L. I. Ward, and
G. R. G. Clover, Plant Health and Environment Laboratory, MAF Biosecurity New Zealand, P.O. Box 2095, Auckland 1140, New Zealand; and
J. D. Fletcher, Plant and Food Research, Private Bag 4704, Christchurch, New Zealand
In New Zealand, sweet potato (Ipomoea batatas) is a crop of cultural importance and an important food source; it is grown mainly in the districts of Kaipara, Auckland, and the Bay of Plenty in the North Island. In January of 2008, virus symptoms that included chlorotic spots, ring spots, and mottling were observed on the leaves of commercial sweet potato crops (cvs. Beauregard, Owairaka Red, and Toka Toka Gold) growing in the three main production areas. A survey was done to determine the extent of virus infection in these crops. Fifty to one hundred leaves were collected randomly from each of 26 different fields. Leaves from each field were bulked into groups of 10, giving a total of 173 composite samples. All samples tested negative for Cucumber mosaic virus, C-6 virus, Sweet potato caulimo-like virus, Sweet potato chlorotic fleck virus, Sweet potato chlorotic stunt virus (SPCSV), Sweet potato latent virus, and Sweet potato mild specking virus by nitrocellulose membrane enzyme-linked immunosorbent assays (International Potato Center-CIP, Lima, Peru). Total nucleic acid was extracted from all 173 composite samples and used in real-time PCR assays specific for Sweet potato leaf curl virus (SPLCV) and real-time reverse transcription (RT)-PCR specific for SPCSV, Sweet potato feathery mottle virus (SPFMV), Sweet potato virus G (SPVG), and Sweet potato virus 2 (SPV2; synonym Sweet potato virus Y) (1). No samples were positive for SPLCV or SPCSV, but 107 and 138 samples tested positive for SPFMV and SPVG, respectively. SPFMV and SPVG have been reported previously in New Zealand (2,3). Sixty four samples from 16 different fields tested positive for SPV2. Of the 64 samples, 52 were also infected with SPVG and SPFMV, and 10 were co-infected with SPVG but not SPFMV; no samples were co-infected with SPV2 and SPFMV when SPVG was absent. From a representative SPV2 positive sample, the 70-bp amplicon obtained by the real-time RT-PCR primers was cloned and sequenced A BLAST search showed 100% nucleotide sequence identity with SPV2 (GenBank Accession Nos. AM050887 and AY178992). Subsequently, primers (V2-F1c: 5′-AGAACAGGACAAACTCAACC-3′; V2-R1: 5′-TAATCACCCTTCACACCTTC-3′) were designed to amplify an approximately 434-bp fragment within the SPV2 coat protein gene. One-step RT-PCR was done on four of the SPV2 positive samples and amplicons of the expected size were sequenced directly (GenBank Accession No. FJ461774). Sequence comparison showed 99% nucleotide sequence identity with SPV2 (GenBank Accession Nos. AM050886, AM050887, AY178992, and EF577437). SPV2 is a member of the genus Potyvirus but the virus has not been fully characterized. It is known that single-potyvirus infections cause mild or no symptoms in sweet potato, and consequently, no significant yield reduction is observed generally. However, co-infection with other viruses such as SPCSV produces a synergistic effect and more severe disease symptoms (4). To our knowledge, this is the first report of SPV2 infecting sweet potato in New Zealand.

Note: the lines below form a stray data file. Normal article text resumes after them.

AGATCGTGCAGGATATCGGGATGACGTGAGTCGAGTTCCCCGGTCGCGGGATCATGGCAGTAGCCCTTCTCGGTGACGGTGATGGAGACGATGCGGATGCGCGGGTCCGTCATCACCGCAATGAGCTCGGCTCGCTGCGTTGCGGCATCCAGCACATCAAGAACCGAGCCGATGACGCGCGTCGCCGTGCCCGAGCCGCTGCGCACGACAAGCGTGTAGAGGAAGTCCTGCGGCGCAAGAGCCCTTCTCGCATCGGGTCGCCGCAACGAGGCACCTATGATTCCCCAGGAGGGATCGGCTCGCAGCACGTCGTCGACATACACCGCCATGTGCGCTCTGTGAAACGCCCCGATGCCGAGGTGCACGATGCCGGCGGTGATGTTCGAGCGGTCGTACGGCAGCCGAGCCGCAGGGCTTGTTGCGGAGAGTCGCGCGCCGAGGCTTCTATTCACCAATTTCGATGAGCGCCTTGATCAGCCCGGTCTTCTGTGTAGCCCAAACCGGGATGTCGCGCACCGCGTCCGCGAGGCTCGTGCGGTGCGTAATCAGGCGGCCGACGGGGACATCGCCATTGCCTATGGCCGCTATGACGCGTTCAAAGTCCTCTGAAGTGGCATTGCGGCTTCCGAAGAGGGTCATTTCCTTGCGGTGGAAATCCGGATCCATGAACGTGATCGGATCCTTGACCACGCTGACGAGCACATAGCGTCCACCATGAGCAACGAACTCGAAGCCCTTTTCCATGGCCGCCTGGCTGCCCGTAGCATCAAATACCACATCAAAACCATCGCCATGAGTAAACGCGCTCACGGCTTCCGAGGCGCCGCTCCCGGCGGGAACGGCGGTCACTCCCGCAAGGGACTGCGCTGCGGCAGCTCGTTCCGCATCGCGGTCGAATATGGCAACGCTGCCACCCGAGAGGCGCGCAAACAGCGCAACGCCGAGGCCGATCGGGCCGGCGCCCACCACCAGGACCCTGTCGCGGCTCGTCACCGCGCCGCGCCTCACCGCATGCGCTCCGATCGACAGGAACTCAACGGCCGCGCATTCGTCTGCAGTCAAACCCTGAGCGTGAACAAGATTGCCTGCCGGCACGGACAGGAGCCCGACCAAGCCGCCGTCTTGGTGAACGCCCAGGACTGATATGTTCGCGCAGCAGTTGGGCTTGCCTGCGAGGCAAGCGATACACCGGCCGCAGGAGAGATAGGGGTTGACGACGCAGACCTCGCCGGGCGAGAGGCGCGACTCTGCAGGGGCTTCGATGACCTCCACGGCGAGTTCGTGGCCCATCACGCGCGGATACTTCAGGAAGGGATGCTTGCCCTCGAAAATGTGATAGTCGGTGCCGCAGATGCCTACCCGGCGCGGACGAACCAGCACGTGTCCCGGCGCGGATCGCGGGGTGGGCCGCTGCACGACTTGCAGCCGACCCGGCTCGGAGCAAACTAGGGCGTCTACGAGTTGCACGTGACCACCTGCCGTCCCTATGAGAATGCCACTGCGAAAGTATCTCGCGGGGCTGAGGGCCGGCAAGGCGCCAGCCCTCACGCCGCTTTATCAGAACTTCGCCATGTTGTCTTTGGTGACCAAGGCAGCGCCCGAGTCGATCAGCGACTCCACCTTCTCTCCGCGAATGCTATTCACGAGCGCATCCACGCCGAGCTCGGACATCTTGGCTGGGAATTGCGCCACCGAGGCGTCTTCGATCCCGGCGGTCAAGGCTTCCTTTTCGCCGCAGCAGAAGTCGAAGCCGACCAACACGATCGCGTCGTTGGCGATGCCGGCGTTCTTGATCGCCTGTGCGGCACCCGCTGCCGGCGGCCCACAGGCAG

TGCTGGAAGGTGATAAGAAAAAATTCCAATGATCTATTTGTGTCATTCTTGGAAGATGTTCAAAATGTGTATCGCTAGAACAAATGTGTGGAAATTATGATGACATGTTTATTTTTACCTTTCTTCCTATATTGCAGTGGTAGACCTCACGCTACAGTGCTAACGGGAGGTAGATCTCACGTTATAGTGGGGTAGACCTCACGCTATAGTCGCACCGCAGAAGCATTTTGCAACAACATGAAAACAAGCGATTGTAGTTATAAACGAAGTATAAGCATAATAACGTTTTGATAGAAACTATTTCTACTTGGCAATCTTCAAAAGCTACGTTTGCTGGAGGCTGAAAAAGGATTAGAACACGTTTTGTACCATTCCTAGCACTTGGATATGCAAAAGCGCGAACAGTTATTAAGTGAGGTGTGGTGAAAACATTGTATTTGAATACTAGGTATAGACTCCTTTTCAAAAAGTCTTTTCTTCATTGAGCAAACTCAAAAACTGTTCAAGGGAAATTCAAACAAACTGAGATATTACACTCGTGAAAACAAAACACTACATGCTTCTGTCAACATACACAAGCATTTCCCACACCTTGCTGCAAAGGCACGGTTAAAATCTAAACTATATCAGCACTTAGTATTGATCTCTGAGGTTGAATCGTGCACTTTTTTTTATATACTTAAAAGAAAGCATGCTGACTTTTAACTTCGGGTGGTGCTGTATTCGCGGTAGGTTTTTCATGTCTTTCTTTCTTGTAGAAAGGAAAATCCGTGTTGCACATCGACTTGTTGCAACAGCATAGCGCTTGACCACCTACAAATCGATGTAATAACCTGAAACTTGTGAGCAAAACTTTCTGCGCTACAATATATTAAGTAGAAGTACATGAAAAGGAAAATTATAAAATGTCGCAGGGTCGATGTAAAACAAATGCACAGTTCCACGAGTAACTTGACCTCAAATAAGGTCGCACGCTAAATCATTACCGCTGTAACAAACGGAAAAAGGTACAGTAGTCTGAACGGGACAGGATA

References: (1) C. D. Kokinos and C. A. Clark. Plant Dis. 90:783, 2006. (2) M. N. Pearson et al. Australas. Plant Pathol. 35:217, 2006. (3) M. Rännäli et al. Plant Dis. 92:1313, 2008. (4) M. Untiveros et al. Plant Dis. 91:669, 2007.